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The whole film has been building to this, the final scenes are all in blazing daylight but the centrally based compositions and perspective shots maintain the look of the film even with the darkness alleviated.

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November 12, 2013

Emotive Frames

by Suzy Walker-Toye

On p24 of the course notes we’re asked to pick a few emotive frames from movies we’ve watched… here’s a couple which sprang to my mind.

The Grudge

The Grudge movie screenshot

This film scared the absolute crap out if me and I haven’t watched another horror flick since but I do love this frame. You see the little boy looking though the banister from a viewpoint below him. He’s obviously terrified by what he sees (due to his wide-eyed expression & hand tightly gripping the banister), the frame is intense and focused right in on him (so close that the top of his head & hand are chopped out of frame). The whole frame is on the slant because we’re looking up at him watching down from a slight angle.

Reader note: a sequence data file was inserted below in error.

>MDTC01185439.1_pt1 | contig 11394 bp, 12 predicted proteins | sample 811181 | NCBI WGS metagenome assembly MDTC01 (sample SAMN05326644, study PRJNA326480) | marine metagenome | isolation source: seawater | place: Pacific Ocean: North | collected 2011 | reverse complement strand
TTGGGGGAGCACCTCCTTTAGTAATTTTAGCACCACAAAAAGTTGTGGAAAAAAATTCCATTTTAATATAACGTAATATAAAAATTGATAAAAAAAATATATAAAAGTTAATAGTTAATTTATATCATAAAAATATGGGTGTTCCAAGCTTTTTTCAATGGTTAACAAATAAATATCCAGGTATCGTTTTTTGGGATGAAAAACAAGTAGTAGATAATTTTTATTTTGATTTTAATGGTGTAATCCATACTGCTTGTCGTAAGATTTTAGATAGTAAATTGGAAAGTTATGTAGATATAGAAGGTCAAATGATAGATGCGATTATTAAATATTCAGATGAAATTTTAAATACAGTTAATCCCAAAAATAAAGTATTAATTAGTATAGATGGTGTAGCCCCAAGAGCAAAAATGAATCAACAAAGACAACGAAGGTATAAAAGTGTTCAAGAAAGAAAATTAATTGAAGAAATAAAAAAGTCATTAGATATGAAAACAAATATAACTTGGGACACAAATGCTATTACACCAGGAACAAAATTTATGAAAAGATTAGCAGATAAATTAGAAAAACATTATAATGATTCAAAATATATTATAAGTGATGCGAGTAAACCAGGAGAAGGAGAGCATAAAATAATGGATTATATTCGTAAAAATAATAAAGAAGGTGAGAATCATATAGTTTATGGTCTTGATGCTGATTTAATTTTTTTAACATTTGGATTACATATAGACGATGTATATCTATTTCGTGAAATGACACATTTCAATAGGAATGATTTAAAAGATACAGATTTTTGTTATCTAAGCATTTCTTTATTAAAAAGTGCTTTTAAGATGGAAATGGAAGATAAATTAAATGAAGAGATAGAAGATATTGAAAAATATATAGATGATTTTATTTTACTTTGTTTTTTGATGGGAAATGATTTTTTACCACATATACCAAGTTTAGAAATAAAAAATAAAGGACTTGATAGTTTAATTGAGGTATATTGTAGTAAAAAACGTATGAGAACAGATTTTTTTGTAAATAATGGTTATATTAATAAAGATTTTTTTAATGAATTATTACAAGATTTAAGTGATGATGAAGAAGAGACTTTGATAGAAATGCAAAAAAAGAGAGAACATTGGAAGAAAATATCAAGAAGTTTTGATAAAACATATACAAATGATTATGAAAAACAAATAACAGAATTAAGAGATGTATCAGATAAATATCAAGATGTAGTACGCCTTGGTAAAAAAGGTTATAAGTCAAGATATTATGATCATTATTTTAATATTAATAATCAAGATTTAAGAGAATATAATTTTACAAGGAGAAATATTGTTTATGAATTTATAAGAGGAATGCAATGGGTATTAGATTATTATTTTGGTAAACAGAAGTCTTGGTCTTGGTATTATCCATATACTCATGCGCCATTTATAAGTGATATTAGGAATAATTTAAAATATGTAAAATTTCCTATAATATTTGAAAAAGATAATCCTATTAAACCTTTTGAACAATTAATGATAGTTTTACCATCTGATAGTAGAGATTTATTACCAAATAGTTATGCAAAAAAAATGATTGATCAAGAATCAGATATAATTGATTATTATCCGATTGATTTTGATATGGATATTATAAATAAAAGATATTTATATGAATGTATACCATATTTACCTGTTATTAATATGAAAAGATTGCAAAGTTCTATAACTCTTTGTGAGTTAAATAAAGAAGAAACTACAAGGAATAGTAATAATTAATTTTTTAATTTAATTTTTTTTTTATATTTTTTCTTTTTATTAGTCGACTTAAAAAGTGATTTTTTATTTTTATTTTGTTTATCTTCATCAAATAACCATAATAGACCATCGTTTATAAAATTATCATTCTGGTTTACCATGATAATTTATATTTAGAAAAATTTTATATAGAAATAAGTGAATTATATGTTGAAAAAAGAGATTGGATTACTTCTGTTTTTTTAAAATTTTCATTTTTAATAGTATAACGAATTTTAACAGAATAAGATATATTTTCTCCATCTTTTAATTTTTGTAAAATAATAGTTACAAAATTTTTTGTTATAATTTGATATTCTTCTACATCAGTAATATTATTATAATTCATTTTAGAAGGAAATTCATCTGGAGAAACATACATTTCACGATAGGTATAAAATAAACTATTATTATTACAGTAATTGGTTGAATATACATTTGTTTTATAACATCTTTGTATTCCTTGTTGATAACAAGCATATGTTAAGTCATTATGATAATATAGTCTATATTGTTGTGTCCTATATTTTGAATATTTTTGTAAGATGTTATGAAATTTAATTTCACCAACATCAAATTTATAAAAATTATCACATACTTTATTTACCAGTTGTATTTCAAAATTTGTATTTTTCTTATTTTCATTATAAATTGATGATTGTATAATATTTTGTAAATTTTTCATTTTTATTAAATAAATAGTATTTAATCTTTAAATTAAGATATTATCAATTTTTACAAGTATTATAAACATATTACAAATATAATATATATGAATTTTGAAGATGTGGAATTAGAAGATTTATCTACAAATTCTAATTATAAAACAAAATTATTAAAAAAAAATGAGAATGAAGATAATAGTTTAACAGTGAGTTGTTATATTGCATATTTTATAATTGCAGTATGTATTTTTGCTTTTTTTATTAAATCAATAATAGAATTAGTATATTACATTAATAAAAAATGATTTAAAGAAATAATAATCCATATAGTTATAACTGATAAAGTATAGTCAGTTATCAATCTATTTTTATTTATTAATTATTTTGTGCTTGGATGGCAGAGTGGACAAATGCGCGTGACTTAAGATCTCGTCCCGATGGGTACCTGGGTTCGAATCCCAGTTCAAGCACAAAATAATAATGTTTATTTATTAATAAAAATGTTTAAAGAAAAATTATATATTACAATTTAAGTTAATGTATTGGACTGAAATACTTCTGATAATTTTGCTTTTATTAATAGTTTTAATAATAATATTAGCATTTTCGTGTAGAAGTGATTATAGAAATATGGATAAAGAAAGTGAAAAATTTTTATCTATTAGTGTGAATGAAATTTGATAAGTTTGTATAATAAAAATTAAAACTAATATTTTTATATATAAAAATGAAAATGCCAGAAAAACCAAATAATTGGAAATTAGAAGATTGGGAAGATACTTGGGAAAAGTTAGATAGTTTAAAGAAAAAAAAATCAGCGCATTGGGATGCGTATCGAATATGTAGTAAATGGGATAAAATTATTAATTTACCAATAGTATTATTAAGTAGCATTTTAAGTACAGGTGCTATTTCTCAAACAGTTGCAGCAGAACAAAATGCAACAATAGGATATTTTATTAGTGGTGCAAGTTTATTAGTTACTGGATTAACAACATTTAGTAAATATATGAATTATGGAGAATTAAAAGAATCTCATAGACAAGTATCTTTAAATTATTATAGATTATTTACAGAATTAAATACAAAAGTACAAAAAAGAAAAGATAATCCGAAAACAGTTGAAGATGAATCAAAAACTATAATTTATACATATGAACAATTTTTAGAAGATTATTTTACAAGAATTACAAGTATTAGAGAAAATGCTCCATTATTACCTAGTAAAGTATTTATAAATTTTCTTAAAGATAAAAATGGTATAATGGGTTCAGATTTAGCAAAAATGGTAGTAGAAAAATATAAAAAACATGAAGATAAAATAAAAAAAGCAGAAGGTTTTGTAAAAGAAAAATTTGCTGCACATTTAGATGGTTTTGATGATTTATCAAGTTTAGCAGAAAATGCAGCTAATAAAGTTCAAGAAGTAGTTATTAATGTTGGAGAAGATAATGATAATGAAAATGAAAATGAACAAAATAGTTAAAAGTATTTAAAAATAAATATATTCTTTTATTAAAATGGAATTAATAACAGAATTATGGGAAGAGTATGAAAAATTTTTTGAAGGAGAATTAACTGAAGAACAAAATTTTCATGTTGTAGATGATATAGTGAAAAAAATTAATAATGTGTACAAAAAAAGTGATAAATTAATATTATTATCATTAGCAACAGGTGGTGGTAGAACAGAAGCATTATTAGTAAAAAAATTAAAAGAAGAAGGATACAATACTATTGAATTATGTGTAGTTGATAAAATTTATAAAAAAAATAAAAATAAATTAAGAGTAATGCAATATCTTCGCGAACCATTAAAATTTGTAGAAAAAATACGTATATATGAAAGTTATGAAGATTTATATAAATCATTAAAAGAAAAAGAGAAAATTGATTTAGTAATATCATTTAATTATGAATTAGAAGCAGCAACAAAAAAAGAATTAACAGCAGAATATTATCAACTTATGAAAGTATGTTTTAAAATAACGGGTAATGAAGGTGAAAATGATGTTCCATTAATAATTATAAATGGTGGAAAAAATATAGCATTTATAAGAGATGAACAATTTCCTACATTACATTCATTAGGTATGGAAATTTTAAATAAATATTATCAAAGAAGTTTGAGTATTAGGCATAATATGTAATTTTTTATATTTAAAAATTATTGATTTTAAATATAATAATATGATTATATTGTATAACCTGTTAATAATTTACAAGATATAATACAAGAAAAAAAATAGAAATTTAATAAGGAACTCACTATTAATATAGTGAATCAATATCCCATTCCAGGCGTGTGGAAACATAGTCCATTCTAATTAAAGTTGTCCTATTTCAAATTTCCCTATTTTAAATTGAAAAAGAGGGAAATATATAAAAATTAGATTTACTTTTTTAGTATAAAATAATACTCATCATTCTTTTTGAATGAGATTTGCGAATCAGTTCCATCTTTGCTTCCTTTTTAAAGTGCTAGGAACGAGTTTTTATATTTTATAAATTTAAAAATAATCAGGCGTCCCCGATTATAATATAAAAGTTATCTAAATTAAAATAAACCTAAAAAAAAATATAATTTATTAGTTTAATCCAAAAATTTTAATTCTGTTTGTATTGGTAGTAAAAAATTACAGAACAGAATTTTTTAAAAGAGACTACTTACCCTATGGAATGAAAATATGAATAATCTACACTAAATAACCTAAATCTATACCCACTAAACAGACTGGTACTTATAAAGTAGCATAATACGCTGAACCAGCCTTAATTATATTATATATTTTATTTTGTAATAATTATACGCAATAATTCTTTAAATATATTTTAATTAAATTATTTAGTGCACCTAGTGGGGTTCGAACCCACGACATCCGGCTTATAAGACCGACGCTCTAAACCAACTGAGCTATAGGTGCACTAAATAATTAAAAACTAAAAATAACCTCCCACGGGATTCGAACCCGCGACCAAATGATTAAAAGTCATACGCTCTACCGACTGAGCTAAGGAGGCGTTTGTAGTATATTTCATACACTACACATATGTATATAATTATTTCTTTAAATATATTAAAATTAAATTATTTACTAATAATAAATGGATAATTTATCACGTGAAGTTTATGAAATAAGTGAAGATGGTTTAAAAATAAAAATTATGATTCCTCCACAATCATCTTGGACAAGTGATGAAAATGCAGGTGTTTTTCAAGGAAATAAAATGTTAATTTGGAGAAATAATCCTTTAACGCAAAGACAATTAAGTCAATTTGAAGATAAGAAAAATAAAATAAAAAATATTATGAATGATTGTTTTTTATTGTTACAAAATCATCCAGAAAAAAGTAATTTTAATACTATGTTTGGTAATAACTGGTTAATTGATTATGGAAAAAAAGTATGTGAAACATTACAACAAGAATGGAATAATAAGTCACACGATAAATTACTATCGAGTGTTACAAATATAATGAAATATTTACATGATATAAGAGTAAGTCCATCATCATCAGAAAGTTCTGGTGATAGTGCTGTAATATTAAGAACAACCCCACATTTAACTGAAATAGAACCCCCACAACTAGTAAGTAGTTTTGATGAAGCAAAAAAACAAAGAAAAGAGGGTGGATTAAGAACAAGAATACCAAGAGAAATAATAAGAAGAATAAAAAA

Kill bill

Kill Bill Movie screenshot

This frame is from kill bill part 1, where the Bride gets beaten almost to death. It’s the reason for the whole revenge filled double feature.

In this frame, it’s a tight crop, intensely emotional. You can see a part of her veil so even if you’d not seen the film you could see she’s a badly beaten bride. She’s looking off to one side in despair, for some reason I can’t work out the fact she’s looking off to the side of the frame she’s nearest to seems to intensify that.

Thor

Thor movie screenshot

This is a very call to action shot, the frame shows the view from behind Thor while he holds his iconic hammer aloft before the whole court of Asgard. The people in the frame run off all sides suggesting a massive crowd so even if you’ve never seen the film or heard of Thor you can instantly tell from this frame that he is come kind of warrior/ruler.

NB. Film Stills sourced from blu-ray.com